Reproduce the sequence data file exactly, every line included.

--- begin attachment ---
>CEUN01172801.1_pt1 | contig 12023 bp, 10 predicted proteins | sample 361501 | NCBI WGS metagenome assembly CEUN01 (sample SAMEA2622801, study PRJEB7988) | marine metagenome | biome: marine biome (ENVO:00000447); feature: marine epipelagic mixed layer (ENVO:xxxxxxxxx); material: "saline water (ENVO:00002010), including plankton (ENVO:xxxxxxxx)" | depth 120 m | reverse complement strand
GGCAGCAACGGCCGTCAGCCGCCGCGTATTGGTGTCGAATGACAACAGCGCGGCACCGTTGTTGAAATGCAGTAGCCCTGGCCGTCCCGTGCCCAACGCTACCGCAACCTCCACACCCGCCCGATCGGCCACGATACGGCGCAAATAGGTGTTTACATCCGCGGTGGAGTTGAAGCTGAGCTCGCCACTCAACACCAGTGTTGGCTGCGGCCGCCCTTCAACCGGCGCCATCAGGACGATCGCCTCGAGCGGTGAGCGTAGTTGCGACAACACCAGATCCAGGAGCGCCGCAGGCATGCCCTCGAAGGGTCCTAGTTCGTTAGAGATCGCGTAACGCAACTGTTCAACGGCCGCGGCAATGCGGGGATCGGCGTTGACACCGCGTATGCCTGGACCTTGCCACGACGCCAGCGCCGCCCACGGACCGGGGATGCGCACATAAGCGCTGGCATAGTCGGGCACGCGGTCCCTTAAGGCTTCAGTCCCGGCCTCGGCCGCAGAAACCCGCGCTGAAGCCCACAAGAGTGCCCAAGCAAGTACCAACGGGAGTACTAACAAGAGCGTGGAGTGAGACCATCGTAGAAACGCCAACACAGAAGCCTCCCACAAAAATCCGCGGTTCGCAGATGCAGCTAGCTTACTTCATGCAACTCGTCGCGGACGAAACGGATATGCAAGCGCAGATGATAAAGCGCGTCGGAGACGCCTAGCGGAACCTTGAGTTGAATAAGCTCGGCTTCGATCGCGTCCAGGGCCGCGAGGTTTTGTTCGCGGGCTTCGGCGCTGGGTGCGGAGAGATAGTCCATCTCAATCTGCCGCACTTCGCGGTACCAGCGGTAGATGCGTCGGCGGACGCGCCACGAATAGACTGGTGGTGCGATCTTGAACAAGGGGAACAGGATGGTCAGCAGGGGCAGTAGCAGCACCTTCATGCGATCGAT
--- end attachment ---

>CEUN01172801.1_pt1 | contig 12023 bp, 10 predicted proteins | sample 361501 | NCBI WGS metagenome assembly CEUN01 (sample SAMEA2622801, study PRJEB7988) | marine metagenome | biome: marine biome (ENVO:00000447); feature: marine epipelagic mixed layer (ENVO:xxxxxxxxx); material: "saline water (ENVO:00002010), including plankton (ENVO:xxxxxxxx)" | depth 120 m | reverse complement strand
GGCAGCAACGGCCGTCAGCCGCCGCGTATTGGTGTCGAATGACAACAGCGCGGCACCGTTGTTGAAATGCAGTAGCCCTGGCCGTCCCGTGCCCAACGCTACCGCAACCTCCACACCCGCCCGATCGGCCACGATACGGCGCAAATAGGTGTTTACATCCGCGGTGGAGTTGAAGCTGAGCTCGCCACTCAACACCAGTGTTGGCTGCGGCCGCCCTTCAACCGGCGCCATCAGGACGATCGCCTCGAGCGGTGAGCGTAGTTGCGACAACACCAGATCCAGGAGCGCCGCAGGCATGCCCTCGAAGGGTCCTAGTTCGTTAGAGATCGCGTAACGCAACTGTTCAACGGCCGCGGCAATGCGGGGATCGGCGTTGACACCGCGTATGCCTGGACCTTGCCACGACGCCAGCGCCGCCCACGGACCGGGGATGCGCACATAAGCGCTGGCATAGTCGGGCACGCGGTCCCTTAAGGCTTCAGTCCCGGCCTCGGCCGCAGAAACCCGCGCTGAAGCCCACAAGAGTGCCCAAGCAAGTACCAACGGGAGTACTAACAAGAGCGTGGAGTGAGACCATCGTAGAAACGCCAACACAGAAGCCTCCCACAAAAATCCGCGGTTCGCAGATGCAGCTAGCTTACTTCATGCAACTCGTCGCGGACGAAACGGATATGCAAGCGCAGATGATAAAGCGCGTCGGAGACGCCTAGCGGAACCTTGAGTTGAATAAGCTCGGCTTCGATCGCGTCCAGGGCCGCGAGGTTTTGTTCGCGGGCTTCGGCGCTGGGTGCGGAGAGATAGTCCATCTCAATCTGCCGCACTTCGCGGTACCAGCGGTAGATGCGTCGGCGGACGCGCCACGAATAGACTGGTGGTGCGATCTTGAACAAGGGGAACAGGATGGTCAGCAGGGGCAGTAGCAGCACCTTCATGCGATCGAT